Help! Paradigm Studio/60 can NEVER be louder than 97.5dB SPL BY DESIGN?

Discussion in 'Archived Threads 2001-2004' started by altan, Jan 15, 2003.

  1. altan

    altan Stunt Coordinator

    Nov 19, 2002
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    Learn a little and become dangerous... I've put 2 and 2 together and it would appear the Paradigm Studio/60's can bever be louder than 97.5dB SPL by design (at 12 feet).
    Here is how I arrived at this:
    - Paradigm Studio/60 have anechoic sensitivity of 87dB.
    - They have a max input power of 150 watts
    Using the SPL calculator at http://www.myhometheater.homestead.c...lculator.html, assuming an amp with 150 watts, 87dB sensitivity, 12 feet from speaker, we get
    = 97.5dB at listening position.
    Am I crazy? Paradigm Studio/60 can never reach reference level? Even with their max rated 150 watts?
    Your thoughts are appreciated!
    Just to complete the table, assuming 12 feet distance and specs from
    Studio/20 has max 94.7 dB SPL (max 100 watts, 86dB sen)
    Studio/40 has max 98.4 dB SPL (max 140 watts, 88dB sen)
    Studio/60 has max 97.5 dB SPL (max 150 watts, 87dB sen)
    Studio/80 has max 100.3 dB SPL (max 180 watts, 89dB sen)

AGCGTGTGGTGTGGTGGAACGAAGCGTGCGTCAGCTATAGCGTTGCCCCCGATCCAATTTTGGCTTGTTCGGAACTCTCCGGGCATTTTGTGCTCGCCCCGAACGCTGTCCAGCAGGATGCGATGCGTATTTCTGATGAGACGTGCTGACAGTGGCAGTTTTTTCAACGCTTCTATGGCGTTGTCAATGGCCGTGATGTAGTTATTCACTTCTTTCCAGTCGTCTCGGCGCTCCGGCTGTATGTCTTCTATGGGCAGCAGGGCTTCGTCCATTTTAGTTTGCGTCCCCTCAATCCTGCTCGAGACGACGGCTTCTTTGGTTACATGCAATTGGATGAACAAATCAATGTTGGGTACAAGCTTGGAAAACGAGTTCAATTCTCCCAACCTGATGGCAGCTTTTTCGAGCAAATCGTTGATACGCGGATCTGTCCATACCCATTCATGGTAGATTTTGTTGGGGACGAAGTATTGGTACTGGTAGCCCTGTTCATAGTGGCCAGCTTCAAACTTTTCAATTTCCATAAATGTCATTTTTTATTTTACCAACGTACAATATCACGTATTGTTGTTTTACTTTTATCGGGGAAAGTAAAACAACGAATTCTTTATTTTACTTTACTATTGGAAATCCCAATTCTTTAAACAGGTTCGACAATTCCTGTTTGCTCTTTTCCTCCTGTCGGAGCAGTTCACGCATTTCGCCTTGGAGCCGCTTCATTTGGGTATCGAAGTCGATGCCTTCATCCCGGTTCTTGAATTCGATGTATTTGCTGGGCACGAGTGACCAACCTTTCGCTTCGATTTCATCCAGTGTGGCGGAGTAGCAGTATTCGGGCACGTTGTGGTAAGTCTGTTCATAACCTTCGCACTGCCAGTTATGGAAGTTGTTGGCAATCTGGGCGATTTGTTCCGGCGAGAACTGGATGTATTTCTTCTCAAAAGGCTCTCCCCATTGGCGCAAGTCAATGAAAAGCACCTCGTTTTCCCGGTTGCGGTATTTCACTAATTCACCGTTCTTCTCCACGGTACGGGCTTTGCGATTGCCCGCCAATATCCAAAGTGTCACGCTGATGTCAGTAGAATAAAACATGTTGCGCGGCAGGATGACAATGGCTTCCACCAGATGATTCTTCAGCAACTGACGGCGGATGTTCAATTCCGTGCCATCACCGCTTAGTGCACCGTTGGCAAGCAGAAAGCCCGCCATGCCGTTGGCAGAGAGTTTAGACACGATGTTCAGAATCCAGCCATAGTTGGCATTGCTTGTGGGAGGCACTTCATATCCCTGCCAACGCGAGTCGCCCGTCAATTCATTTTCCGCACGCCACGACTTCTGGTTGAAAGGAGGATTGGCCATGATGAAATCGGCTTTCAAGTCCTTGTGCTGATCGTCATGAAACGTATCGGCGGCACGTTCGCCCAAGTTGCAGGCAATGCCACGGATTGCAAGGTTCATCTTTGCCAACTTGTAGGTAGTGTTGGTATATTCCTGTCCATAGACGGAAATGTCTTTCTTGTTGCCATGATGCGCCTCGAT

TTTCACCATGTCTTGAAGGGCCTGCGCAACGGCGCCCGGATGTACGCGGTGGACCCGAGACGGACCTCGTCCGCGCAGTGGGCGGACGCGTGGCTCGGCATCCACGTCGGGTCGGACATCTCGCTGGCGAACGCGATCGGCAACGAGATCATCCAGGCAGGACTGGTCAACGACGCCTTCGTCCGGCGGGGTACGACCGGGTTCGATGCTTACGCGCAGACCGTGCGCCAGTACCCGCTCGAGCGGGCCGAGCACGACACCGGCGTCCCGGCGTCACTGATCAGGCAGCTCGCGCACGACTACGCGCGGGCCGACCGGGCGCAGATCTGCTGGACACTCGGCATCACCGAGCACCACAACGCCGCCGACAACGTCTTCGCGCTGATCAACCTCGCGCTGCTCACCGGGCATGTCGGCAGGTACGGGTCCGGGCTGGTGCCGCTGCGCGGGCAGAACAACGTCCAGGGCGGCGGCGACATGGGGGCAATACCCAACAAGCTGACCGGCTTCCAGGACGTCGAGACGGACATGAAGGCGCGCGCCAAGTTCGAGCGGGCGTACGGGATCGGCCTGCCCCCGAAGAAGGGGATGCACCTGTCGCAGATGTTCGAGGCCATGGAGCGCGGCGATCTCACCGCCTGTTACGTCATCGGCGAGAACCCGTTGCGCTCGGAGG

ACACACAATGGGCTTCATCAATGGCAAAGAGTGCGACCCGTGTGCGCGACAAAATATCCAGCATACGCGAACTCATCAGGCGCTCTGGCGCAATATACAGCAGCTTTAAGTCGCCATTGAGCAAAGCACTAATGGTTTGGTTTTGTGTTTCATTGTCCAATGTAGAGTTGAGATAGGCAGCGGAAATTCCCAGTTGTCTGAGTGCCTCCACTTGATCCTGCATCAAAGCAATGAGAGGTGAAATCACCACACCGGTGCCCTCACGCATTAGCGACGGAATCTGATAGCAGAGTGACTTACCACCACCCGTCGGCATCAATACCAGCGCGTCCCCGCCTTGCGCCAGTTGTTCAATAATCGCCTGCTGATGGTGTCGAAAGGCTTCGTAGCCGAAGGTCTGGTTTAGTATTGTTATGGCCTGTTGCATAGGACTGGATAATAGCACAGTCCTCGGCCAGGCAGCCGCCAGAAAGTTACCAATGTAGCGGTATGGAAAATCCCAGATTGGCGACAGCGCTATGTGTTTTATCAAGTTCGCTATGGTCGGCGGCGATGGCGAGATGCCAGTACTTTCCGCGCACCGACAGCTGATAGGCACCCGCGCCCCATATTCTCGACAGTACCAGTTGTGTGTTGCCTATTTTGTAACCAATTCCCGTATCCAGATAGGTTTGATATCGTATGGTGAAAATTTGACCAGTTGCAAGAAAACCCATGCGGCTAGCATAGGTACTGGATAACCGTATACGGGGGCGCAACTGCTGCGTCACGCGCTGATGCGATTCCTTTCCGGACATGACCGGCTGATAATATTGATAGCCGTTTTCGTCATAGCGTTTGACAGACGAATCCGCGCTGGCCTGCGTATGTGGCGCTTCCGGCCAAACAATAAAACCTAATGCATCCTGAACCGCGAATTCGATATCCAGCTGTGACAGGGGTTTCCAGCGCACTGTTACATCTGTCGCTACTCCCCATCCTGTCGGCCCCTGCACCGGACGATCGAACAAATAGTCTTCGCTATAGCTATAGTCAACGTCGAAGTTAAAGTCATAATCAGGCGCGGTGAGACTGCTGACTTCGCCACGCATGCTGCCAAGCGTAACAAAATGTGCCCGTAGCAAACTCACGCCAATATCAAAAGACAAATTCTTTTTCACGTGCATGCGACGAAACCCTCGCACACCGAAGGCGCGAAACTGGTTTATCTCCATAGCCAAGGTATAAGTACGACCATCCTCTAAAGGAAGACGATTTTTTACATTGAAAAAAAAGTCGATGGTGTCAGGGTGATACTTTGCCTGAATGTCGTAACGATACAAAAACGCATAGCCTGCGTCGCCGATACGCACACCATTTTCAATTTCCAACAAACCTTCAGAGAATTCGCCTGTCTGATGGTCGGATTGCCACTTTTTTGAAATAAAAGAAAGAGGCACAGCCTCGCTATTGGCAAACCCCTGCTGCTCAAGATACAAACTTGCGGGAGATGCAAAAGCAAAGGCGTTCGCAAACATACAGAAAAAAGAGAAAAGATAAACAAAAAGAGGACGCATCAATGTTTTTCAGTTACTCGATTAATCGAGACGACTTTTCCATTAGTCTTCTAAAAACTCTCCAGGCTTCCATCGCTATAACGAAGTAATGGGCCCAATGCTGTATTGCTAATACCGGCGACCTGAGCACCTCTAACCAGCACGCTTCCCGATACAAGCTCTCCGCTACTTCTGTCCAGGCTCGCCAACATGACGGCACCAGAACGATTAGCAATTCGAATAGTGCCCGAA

Studio/100 has max 100 dB SPL (max 220 watts, 88db sen)
    Unless I've done something wrong, no Paradigm Studio speaker can perform at reference level.
    ... Altan
  2. keir

    keir Stunt Coordinator

    Jan 16, 2002
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    what you have done wrong is assume max input power is absolute. on the contrary i think thats max continuous program power and not max transient power handling. the transient handling is much greater. if the specs bore your argument, hardly any speakers could perform at ref level.

    btw: i own paradigm titans with "max input power" of 60 watts and anechoic sens of 87 i think. they play at ref level also. probably more distortion during peaks than the studio series though.
  3. Martin Rendall

    Martin Rendall Screenwriter

    Dec 5, 2000
    Likes Received:
    Here's the calc:
    First of all, nobody has a anechoic room. So start with the 90dB at 1 Watt and 1 meter.
    1. You have speakers two usually, not one. Add 3dB.
    2. You are 12 feet away. Lose 11.3dB. (*)
    3. You have 150 amp: add 21.8 (gain = 10log(P))
    4. If you put the speakers near a wall, you could easily see another 3dB gain.
    Omitting 4, you have 90+3-11.3+21.8 = 103.8 dB.
    Most people never need more than peaks at 102dB, which means usual listening is around 80dB.
    (*) Source for the distance calc: http://www.myhometheater.homestead.c...alculator.html

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